Monday, September 29, 2008

Education Problem Solving 101: Define the actual problem

I am often amazed out the lack of problem solving in America’s schools. We jump to a solution without ever truly analyzing the problem. Two examples:

Problem 1: not enough kids take the SAT in Philadelphia schools. The solution: pay for SAT prep courses for all high school juniors and pay for them to take the SAT. The result: since the students were so woefully behind in their learning, they could not take advantage of the preparation. It was very sad to see these students finish all they could do on the SAT in about 10 minutes and sit there the rest of the time. Real problem: they were not prepared for high school and need remediation so that they have a chance on the SAT then they you can pay for them to take it.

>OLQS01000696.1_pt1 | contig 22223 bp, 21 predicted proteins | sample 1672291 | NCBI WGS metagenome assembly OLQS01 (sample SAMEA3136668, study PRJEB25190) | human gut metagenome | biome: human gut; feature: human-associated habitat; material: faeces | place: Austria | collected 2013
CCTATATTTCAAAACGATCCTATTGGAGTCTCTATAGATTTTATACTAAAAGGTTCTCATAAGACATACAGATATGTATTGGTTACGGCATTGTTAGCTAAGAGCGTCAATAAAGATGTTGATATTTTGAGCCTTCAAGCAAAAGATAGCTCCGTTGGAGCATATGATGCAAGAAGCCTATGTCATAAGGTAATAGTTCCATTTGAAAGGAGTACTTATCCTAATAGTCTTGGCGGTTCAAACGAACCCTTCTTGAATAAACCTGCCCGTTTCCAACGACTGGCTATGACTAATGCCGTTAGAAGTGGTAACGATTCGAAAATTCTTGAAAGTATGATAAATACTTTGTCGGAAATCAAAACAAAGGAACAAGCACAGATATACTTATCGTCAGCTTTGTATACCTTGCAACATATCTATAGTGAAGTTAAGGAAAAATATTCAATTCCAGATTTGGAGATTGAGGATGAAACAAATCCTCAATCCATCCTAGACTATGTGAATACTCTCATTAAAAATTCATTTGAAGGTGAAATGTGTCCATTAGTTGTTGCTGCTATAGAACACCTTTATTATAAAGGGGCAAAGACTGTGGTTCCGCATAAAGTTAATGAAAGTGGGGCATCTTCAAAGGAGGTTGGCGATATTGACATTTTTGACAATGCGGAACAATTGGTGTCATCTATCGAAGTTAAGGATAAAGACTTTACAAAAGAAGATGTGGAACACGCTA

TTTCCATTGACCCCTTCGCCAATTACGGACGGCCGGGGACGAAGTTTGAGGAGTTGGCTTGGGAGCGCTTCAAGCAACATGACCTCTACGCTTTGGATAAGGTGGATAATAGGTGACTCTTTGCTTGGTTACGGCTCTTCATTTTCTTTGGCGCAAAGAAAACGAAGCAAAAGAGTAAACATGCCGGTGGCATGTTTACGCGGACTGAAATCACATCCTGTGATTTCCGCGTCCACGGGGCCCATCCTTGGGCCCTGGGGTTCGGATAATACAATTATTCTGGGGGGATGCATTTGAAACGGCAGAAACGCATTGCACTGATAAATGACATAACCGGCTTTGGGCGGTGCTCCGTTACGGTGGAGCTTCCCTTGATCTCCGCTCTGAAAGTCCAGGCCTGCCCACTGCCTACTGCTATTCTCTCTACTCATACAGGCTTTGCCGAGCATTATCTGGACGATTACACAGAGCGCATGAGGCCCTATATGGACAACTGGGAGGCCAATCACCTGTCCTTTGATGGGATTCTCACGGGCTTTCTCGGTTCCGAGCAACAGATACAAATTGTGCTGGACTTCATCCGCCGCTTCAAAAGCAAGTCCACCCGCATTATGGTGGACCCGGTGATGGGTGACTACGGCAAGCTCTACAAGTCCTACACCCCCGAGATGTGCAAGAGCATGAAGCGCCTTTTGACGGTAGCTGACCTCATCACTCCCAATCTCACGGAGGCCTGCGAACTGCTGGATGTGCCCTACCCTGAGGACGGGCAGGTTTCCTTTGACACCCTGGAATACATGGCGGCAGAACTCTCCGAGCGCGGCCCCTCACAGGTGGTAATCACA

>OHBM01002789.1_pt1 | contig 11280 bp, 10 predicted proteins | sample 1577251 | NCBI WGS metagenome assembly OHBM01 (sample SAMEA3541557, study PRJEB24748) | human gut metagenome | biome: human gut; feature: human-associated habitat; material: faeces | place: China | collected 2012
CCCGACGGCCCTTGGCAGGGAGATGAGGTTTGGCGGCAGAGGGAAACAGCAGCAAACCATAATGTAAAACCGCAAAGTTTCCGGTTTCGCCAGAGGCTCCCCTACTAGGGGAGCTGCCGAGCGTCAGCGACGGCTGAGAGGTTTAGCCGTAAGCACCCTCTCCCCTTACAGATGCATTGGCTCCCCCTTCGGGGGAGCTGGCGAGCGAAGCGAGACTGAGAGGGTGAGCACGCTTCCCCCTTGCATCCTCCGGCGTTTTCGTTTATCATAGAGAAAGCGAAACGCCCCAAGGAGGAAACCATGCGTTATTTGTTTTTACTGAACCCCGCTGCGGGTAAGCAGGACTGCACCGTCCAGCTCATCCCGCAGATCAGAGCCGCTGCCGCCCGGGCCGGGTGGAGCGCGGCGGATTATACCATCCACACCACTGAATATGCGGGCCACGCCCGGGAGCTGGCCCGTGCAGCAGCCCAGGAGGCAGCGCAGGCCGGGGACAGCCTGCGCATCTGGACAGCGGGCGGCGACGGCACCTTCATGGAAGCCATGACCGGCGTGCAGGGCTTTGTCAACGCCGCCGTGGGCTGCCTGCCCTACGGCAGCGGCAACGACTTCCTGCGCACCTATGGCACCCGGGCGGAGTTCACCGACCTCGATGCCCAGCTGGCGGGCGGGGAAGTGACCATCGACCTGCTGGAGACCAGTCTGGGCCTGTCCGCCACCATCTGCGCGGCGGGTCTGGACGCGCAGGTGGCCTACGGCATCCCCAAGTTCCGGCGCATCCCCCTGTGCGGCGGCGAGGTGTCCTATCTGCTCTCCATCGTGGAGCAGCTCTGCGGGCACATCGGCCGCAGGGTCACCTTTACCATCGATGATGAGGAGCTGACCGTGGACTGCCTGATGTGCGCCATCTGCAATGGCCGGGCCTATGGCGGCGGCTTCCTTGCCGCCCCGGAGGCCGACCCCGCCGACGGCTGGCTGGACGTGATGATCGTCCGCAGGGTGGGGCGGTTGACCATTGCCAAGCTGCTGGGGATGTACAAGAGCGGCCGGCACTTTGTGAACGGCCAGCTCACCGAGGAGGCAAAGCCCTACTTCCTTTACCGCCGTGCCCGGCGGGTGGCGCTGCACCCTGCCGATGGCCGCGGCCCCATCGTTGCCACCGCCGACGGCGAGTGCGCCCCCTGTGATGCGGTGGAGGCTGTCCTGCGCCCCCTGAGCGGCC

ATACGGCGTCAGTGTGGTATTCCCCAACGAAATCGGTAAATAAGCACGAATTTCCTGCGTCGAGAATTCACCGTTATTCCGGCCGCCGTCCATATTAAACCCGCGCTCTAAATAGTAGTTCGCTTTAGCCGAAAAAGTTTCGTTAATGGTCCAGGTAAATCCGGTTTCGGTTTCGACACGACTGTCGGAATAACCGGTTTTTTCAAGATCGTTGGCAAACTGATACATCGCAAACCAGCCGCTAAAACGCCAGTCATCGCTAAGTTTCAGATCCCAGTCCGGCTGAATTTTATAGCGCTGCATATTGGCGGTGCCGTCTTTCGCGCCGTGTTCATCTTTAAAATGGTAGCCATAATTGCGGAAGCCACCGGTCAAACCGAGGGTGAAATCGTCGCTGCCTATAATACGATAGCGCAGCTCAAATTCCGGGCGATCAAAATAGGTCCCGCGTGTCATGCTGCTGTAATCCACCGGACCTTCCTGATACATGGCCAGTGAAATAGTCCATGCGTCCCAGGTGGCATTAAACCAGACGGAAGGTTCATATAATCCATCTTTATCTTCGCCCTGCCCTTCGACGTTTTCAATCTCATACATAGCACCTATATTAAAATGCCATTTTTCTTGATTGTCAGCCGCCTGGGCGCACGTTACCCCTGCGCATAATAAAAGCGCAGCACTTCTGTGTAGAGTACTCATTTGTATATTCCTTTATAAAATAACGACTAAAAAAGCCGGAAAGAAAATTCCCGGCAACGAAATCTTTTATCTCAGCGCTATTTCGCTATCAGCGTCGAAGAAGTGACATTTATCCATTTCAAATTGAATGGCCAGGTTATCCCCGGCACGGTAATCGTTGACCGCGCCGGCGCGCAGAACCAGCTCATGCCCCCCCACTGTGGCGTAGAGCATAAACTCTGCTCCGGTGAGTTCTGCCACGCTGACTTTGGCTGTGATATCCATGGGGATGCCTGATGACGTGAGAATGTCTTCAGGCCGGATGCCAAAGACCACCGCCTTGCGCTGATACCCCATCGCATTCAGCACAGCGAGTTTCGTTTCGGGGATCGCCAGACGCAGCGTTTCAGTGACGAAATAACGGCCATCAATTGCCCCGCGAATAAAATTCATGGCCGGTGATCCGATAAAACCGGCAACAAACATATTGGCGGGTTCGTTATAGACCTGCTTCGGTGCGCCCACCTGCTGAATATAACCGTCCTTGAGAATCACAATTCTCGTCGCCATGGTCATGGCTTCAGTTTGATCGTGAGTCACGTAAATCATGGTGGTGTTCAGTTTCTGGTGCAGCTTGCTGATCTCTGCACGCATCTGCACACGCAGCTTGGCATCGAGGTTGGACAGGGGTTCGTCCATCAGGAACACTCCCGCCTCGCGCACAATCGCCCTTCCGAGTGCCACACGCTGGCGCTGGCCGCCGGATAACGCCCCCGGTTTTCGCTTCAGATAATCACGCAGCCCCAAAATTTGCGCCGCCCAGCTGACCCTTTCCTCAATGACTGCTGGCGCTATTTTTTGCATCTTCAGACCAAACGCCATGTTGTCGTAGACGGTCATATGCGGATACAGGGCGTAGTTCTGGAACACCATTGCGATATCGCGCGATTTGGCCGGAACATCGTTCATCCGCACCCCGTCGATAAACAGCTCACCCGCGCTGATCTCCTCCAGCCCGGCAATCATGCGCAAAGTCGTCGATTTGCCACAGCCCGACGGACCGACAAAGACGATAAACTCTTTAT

Problem 2: not enough kids take algebra in middle school. The Solution: force kids to take algebra. The result: since the students were so far behind in math, the “algebra class” became remedial math class and scores stay flat. If you can’t multiply and divide (because you were busy feeling good about math and not actually learning your math tables), you will not succeed.

Now there is a study from Brookings that proves how misguided this approach is. His conclusion – we need to improve math instruction, accountability and testing at the elementary level if students are going to succeed in middle and high school math.

Take it a step further - - you have to improve the math knowledge of our elementary teachers if we are going to improve math instruction – or move to a specialist model. If you teacher is uncomfortable with math, then their students are going to be uncomfortable with math. In our field studies of ABCTE exams, we become acutely aware of the lack of math skills in elementary teachers.

In real problem solving the first step is to define the problem. Until we fix our elementary schools, it will not matter what solutions you implement in middle and high school.

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